The Rotation of Disinfectants Principle: True or False? - Pharmaceutical Technology

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The Rotation of Disinfectants Principle: True or False?
The author defines sanitizers, disinfectants, and antibiotics, and examines the question of whether the rotation of disinfectants is scientifically warranted.

Pharmaceutical Technology
Volume 33, Issue 2, pp. 58-71


Reduced susceptibility to a disinfectant does not mean that the agent or the disinfection method fails. Most of the evidence for resistance to disinfectants, antiseptics, and sanitizers is laboratory-based. Little, if any, evidence has been gleaned from real-life situations. Resistance in laboratory situations means reduced susceptibility.

Common disinfectants, antiseptics, and sanitizers are used at high concentrations in real-life to attain swift microbicidal action and produce effects such as disruption of the cellular membrane or wall, inactivation of critical enzymes, and degradation of DNA or RNA. At lower concentrations, these substances inhibit microorganisms' growth.

Rotation of disinfectants in the pharmaceutical and biotech industries has been promoted to prevent the development of bacterial resistance. The argument is that one disinfectant should be replaced by another that has a different mode of action. This recommendation is derived from experience with antibiotics that does not apply directly to disinfectants, antiseptics, and sanitizers. The reported resistance to common disinfectants does not occur at use concentrations, and is more accurately considered reduced susceptibility (96, 97).

This assessment agrees with a report issued by CDC on Oct. 28, 1997, which said, "Antibiotic resistant microorganisms are susceptible (or killed) to chemical germicides. The mechanisms by which chemical germicides and antibiotics work are completely different and there does not seem to be a relationship between antibiotic resistance and chemical germicide effectiveness" (98).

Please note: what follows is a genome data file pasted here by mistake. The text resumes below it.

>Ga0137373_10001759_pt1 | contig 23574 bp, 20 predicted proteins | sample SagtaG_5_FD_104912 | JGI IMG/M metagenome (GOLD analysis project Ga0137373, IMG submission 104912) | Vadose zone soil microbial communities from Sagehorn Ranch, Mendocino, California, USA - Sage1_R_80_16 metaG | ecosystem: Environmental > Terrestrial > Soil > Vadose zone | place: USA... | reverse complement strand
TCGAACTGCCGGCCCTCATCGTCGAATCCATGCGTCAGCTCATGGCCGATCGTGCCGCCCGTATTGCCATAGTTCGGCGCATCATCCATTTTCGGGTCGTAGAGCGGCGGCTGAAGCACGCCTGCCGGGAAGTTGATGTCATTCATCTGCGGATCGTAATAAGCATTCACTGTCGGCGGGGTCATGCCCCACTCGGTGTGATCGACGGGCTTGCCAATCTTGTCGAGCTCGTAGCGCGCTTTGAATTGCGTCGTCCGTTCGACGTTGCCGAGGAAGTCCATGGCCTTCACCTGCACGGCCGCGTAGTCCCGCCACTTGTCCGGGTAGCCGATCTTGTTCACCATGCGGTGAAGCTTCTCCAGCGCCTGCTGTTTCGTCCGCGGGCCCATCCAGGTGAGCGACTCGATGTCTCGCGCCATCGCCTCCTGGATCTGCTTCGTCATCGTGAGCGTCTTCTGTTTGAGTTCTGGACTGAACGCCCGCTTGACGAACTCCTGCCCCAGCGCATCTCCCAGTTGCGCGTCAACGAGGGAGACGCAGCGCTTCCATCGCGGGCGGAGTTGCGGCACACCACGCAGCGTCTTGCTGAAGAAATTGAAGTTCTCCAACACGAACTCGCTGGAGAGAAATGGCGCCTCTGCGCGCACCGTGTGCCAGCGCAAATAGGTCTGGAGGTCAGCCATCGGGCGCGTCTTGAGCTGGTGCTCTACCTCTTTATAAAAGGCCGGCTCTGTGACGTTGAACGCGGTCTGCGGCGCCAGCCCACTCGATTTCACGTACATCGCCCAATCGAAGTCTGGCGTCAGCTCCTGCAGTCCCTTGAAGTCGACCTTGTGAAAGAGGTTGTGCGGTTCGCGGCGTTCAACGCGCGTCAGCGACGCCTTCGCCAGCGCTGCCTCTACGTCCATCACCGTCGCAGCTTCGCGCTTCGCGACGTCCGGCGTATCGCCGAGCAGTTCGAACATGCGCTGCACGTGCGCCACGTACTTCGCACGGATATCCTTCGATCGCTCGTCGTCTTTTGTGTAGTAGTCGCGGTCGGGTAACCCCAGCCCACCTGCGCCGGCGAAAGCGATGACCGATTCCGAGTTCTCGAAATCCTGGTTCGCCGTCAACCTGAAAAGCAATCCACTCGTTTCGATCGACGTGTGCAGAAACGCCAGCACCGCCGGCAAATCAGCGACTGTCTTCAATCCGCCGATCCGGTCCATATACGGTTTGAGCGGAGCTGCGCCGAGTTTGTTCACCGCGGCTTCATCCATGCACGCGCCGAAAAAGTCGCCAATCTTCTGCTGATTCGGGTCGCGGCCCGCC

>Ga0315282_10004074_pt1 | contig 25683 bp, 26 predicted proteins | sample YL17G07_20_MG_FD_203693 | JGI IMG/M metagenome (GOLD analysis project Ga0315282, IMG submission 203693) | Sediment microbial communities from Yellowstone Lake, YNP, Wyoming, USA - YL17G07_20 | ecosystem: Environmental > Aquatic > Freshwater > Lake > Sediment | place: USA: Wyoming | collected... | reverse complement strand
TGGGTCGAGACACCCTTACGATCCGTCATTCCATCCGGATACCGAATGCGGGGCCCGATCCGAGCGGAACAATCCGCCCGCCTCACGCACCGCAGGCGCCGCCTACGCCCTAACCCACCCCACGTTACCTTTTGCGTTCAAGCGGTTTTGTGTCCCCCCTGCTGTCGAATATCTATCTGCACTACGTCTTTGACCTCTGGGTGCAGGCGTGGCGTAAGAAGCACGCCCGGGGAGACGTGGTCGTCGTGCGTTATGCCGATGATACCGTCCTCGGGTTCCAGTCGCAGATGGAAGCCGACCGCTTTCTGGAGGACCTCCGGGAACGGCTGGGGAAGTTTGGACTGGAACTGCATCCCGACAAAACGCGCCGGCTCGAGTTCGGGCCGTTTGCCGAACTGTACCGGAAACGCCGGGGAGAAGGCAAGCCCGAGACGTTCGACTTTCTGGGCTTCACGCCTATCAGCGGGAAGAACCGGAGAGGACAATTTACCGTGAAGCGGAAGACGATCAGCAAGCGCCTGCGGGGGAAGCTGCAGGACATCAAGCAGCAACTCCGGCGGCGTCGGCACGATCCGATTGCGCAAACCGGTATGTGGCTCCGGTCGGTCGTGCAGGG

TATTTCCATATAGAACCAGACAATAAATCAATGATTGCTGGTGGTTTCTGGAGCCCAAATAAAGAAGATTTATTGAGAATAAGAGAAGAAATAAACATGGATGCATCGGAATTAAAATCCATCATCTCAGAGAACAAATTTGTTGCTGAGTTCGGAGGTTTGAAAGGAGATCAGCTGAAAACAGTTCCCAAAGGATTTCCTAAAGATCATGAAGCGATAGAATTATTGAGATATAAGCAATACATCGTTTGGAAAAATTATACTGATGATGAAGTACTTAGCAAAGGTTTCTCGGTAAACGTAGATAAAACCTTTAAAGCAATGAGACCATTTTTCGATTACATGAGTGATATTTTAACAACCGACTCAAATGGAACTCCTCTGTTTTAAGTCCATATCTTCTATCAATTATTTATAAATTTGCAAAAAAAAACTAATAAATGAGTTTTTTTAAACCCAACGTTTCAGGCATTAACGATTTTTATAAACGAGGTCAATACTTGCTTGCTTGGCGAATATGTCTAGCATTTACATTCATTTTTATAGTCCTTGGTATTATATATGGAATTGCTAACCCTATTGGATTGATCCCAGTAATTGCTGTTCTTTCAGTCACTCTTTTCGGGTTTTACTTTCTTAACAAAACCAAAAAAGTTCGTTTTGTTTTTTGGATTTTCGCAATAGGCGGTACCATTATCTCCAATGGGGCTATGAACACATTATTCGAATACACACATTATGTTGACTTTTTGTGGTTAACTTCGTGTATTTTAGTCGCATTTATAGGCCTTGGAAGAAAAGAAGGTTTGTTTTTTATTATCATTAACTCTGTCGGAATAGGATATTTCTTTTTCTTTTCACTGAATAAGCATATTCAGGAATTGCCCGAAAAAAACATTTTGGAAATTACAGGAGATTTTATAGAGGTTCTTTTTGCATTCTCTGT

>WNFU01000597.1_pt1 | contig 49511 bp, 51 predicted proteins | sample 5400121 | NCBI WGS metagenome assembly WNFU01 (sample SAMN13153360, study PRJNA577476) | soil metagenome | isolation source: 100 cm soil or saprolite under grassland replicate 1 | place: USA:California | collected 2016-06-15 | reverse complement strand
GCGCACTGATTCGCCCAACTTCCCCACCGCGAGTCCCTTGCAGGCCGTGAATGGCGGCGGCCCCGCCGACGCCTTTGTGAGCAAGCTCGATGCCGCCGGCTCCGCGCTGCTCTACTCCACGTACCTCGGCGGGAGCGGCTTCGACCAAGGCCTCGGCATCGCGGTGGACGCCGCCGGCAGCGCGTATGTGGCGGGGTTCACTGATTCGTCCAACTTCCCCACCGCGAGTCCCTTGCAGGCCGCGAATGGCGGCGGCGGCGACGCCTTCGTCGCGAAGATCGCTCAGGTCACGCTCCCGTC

Because common disinfectants are used on lifeless objects rather than on living tissue, they are used at concentrations that exceed the MIC or MBC by several orders of magnitude. Consequently, a decrease in susceptibility by a factor of two or more, which is important to an antibiotic, has no relevance to the effectiveness of a common disinfectant.

Rotation of a common disinfectant and a sporicidal helps ensure that bacterial spores do not take hold in manufacturing and aseptic areas. But the rotation of common disinfectants such as those based on phenol-derivatives (except TLN), aldehydes, and oxidizing agents, has no scientific basis. If antibiotic-like disinfectants are used, however, rotation is a necessity.

The development of resistance to antibiotics has been extrapolated to common disinfectants, antiseptics and sanitizers, and the general environment. A misunderstanding of the vocabulary related to disinfectant and antibiotic susceptibility tests seems to be the justification for this extrapolation. The elemental differences between disinfectants' and antibiotics' mechanisms of action and the methods used to evaluate their efficacy are often left unconsidered. The lack of standard terminology for interpreting studies can result in inaccurate interpretations of the data.

José E. Martínez is a consultant at JEM Consulting Services, Box 4956 PMB 652, Caguas, PR 00726, tel. 787.349.3857,

Submitted: Apr. 29, 2008. Accepted: Aug. 3, 2008.

What would you do differently? Submit your comments about this paper in the space below.


1. P. Gilbert and A.J. McBain, "Potential Impact of Increased Use of Biocides in Consumer Products on Prevalence of Antibiotic Resistance," Clin. Microbiol. Rev. 16 (2), 189–208 (2003).

2. "Annex 1: Manufacture of Sterile Medicinal Products," Good Manufacturing Practice (GMP) Guidelines (Brussels, May, 2003),, accessed Jan. 18, 2009.

3. FDA, Sterile Drug Products Produced by Aseptic Processing—Current Good Manufacturing Practice (Rockville, MD, Sept. 2004).

4. FDA, Center for Food Safety and Applied Nutrition, "Comprehensive List of Terms," available at, accessed Jan. 18, 2009.


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